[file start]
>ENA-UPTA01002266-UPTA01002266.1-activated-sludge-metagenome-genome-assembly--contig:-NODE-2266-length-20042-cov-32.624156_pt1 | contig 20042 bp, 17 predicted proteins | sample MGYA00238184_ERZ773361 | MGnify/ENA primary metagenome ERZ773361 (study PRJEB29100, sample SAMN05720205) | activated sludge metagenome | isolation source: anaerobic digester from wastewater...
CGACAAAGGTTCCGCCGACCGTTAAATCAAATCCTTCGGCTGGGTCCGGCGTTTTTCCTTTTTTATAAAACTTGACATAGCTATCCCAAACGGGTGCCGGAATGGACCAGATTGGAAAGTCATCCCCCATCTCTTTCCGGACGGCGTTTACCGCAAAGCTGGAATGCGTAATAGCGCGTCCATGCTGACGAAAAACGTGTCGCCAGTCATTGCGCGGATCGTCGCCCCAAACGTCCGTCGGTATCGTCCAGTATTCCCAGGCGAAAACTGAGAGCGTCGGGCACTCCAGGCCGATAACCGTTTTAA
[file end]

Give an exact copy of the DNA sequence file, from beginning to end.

>ENA-UPTA01002266-UPTA01002266.1-activated-sludge-metagenome-genome-assembly--contig:-NODE-2266-length-20042-cov-32.624156_pt1 | contig 20042 bp, 17 predicted proteins | sample MGYA00238184_ERZ773361 | MGnify/ENA primary metagenome ERZ773361 (study PRJEB29100, sample SAMN05720205) | activated sludge metagenome | isolation source: anaerobic digester from wastewater...
CGACAAAGGTTCCGCCGACCGTTAAATCAAATCCTTCGGCTGGGTCCGGCGTTTTTCCTTTTTTATAAAACTTGACATAGCTATCCCAAACGGGTGCCGGAATGGACCAGATTGGAAAGTCATCCCCCATCTCTTTCCGGACGGCGTTTACCGCAAAGCTGGAATGCGTAATAGCGCGTCCATGCTGACGAAAAACGTGTCGCCAGTCATTGCGCGGATCGTCGCCCCAAACGTCCGTCGGTATCGTCCAGTATTCCCAGGCGAAAACTGAGAGCGTCGGGCACTCCAGGCCGATAACCGTTTTAA